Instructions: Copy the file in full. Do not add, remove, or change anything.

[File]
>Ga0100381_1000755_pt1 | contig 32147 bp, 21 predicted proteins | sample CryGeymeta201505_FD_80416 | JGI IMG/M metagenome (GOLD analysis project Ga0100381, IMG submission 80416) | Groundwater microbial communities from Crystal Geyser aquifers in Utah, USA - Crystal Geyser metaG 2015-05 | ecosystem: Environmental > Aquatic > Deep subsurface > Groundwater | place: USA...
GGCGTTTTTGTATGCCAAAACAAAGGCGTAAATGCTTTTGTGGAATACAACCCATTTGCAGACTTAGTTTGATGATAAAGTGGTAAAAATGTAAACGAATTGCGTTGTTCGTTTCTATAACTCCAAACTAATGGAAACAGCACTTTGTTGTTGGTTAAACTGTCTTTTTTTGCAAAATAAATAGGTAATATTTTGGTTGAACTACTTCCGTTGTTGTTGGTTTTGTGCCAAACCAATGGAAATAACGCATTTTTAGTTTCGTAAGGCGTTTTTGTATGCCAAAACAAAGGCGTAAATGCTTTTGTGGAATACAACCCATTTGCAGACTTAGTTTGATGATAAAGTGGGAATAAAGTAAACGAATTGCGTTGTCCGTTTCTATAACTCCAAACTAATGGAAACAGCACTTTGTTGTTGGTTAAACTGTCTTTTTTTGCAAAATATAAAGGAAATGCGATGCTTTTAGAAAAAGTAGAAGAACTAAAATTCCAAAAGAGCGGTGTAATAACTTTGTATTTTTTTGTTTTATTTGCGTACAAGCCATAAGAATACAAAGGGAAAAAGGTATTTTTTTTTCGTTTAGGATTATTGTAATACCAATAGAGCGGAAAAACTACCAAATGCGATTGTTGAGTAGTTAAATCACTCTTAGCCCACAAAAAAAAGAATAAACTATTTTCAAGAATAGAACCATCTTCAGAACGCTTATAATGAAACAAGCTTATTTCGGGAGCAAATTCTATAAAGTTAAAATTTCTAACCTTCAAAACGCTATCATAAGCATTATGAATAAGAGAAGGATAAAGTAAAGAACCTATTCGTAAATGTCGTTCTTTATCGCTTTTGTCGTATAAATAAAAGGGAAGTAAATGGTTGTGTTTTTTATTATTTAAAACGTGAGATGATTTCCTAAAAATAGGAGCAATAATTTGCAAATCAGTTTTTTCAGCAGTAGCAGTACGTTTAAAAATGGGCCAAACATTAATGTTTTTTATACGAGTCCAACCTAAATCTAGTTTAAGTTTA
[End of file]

>Ga0100381_1000755_pt1 | contig 32147 bp, 21 predicted proteins | sample CryGeymeta201505_FD_80416 | JGI IMG/M metagenome (GOLD analysis project Ga0100381, IMG submission 80416) | Groundwater microbial communities from Crystal Geyser aquifers in Utah, USA - Crystal Geyser metaG 2015-05 | ecosystem: Environmental > Aquatic > Deep subsurface > Groundwater | place: USA...
GGCGTTTTTGTATGCCAAAACAAAGGCGTAAATGCTTTTGTGGAATACAACCCATTTGCAGACTTAGTTTGATGATAAAGTGGTAAAAATGTAAACGAATTGCGTTGTTCGTTTCTATAACTCCAAACTAATGGAAACAGCACTTTGTTGTTGGTTAAACTGTCTTTTTTTGCAAAATAAATAGGTAATATTTTGGTTGAACTACTTCCGTTGTTGTTGGTTTTGTGCCAAACCAATGGAAATAACGCATTTTTAGTTTCGTAAGGCGTTTTTGTATGCCAAAACAAAGGCGTAAATGCTTTTGTGGAATACAACCCATTTGCAGACTTAGTTTGATGATAAAGTGGGAATAAAGTAAACGAATTGCGTTGTCCGTTTCTATAACTCCAAACTAATGGAAACAGCACTTTGTTGTTGGTTAAACTGTCTTTTTTTGCAAAATATAAAGGAAATGCGATGCTTTTAGAAAAAGTAGAAGAACTAAAATTCCAAAAGAGCGGTGTAATAACTTTGTATTTTTTTGTTTTATTTGCGTACAAGCCATAAGAATACAAAGGGAAAAAGGTATTTTTTTTTCGTTTAGGATTATTGTAATACCAATAGAGCGGAAAAACTACCAAATGCGATTGTTGAGTAGTTAAATCACTCTTAGCCCACAAAAAAAAGAATAAACTATTTTCAAGAATAGAACCATCTTCAGAACGCTTATAATGAAACAAGCTTATTTCGGGAGCAAATTCTATAAAGTTAAAATTTCTAACCTTCAAAACGCTATCATAAGCATTATGAATAAGAGAAGGATAAAGTAAAGAACCTATTCGTAAATGTCGTTCTTTATCGCTTTTGTCGTATAAATAAAAGGGAAGTAAATGGTTGTGTTTTTTATTATTTAAAACGTGAGATGATTTCCTAAAAATAGGAGCAATAATTTGCAAATCAGTTTTTTCAGCAGTAGCAGTACGTTTAAAAATGGGCCAAACATTAATGTTTTTTATACGAGTCCAACCTAAATCTAGTTTAAGTTTA